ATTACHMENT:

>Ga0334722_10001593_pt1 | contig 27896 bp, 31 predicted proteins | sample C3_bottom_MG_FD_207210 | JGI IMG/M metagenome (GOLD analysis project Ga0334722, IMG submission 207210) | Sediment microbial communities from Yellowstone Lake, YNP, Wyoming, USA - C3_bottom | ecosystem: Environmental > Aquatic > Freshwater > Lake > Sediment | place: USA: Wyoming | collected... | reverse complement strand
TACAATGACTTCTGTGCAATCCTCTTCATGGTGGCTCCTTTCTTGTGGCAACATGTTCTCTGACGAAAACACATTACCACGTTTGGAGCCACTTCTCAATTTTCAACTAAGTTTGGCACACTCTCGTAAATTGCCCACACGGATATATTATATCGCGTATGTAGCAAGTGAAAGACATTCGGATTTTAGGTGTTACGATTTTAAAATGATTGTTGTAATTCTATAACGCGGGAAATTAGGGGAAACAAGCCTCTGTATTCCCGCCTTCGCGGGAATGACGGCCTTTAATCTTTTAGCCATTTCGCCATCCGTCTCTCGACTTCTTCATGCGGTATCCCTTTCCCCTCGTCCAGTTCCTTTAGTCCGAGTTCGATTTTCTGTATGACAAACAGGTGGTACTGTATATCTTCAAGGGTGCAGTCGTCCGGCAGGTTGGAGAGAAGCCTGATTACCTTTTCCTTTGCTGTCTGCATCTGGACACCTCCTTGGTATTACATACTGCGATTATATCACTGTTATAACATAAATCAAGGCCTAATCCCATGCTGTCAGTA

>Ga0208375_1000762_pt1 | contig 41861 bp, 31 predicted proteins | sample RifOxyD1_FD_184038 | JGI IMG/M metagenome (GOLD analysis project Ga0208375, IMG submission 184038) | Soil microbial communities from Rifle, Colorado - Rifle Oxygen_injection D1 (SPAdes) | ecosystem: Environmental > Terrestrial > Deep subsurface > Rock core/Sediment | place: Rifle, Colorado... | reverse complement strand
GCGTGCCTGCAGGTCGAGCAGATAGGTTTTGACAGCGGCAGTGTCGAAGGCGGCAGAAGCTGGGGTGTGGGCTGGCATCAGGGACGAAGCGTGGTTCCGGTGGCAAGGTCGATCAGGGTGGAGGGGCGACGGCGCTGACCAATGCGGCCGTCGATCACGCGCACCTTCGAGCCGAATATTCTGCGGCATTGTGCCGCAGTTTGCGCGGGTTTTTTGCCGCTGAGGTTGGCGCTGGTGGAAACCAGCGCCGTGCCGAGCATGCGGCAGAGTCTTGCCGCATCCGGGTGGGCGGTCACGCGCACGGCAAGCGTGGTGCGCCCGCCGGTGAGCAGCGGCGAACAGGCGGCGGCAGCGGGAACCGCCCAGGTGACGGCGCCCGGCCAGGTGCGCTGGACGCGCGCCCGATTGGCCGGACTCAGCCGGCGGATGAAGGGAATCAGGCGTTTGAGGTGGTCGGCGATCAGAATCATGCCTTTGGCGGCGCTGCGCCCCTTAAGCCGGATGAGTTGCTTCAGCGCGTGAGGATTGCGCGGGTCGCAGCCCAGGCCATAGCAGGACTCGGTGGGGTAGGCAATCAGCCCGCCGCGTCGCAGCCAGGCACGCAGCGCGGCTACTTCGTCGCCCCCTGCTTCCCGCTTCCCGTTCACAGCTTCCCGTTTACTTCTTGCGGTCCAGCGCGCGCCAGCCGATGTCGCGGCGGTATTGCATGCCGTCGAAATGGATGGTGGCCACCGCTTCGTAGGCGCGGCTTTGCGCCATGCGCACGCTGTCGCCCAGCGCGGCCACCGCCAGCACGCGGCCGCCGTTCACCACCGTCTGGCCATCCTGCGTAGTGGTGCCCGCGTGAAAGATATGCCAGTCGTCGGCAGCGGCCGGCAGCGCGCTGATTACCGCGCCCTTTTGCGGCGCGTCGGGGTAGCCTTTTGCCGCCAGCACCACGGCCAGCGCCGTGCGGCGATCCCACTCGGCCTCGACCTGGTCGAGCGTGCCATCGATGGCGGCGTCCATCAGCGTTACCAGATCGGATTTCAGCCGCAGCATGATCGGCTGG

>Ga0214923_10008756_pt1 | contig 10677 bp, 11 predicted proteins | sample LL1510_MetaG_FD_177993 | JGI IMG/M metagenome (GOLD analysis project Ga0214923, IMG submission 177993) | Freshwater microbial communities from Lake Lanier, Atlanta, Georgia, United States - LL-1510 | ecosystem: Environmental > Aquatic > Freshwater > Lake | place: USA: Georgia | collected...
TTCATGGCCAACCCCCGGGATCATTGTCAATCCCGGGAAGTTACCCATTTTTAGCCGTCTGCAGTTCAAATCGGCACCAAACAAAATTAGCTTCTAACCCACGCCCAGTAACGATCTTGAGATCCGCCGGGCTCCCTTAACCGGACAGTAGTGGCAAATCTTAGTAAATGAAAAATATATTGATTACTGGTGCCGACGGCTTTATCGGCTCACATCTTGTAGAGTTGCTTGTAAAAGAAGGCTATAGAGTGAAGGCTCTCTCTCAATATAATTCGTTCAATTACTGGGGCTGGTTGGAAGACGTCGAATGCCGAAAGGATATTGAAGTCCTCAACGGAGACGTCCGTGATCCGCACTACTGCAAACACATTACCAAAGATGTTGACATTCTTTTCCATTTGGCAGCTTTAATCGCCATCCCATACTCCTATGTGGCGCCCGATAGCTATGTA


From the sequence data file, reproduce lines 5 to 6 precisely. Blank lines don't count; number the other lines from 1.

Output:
>Ga0214923_10008756_pt1 | contig 10677 bp, 11 predicted proteins | sample LL1510_MetaG_FD_177993 | JGI IMG/M metagenome (GOLD analysis project Ga0214923, IMG submission 177993) | Freshwater microbial communities from Lake Lanier, Atlanta, Georgia, United States - LL-1510 | ecosystem: Environmental > Aquatic > Freshwater > Lake | place: USA: Georgia | collected...
TTCATGGCCAACCCCCGGGATCATTGTCAATCCCGGGAAGTTACCCATTTTTAGCCGTCTGCAGTTCAAATCGGCACCAAACAAAATTAGCTTCTAACCCACGCCCAGTAACGATCTTGAGATCCGCCGGGCTCCCTTAACCGGACAGTAGTGGCAAATCTTAGTAAATGAAAAATATATTGATTACTGGTGCCGACGGCTTTATCGGCTCACATCTTGTAGAGTTGCTTGTAAAAGAAGGCTATAGAGTGAAGGCTCTCTCTCAATATAATTCGTTCAATTACTGGGGCTGGTTGGAAGACGTCGAATGCCGAAAGGATATTGAAGTCCTCAACGGAGACGTCCGTGATCCGCACTACTGCAAACACATTACCAAAGATGTTGACATTCTTTTCCATTTGGCAGCTTTAATCGCCATCCCATACTCCTATGTGGCGCCCGATAGCTATGTA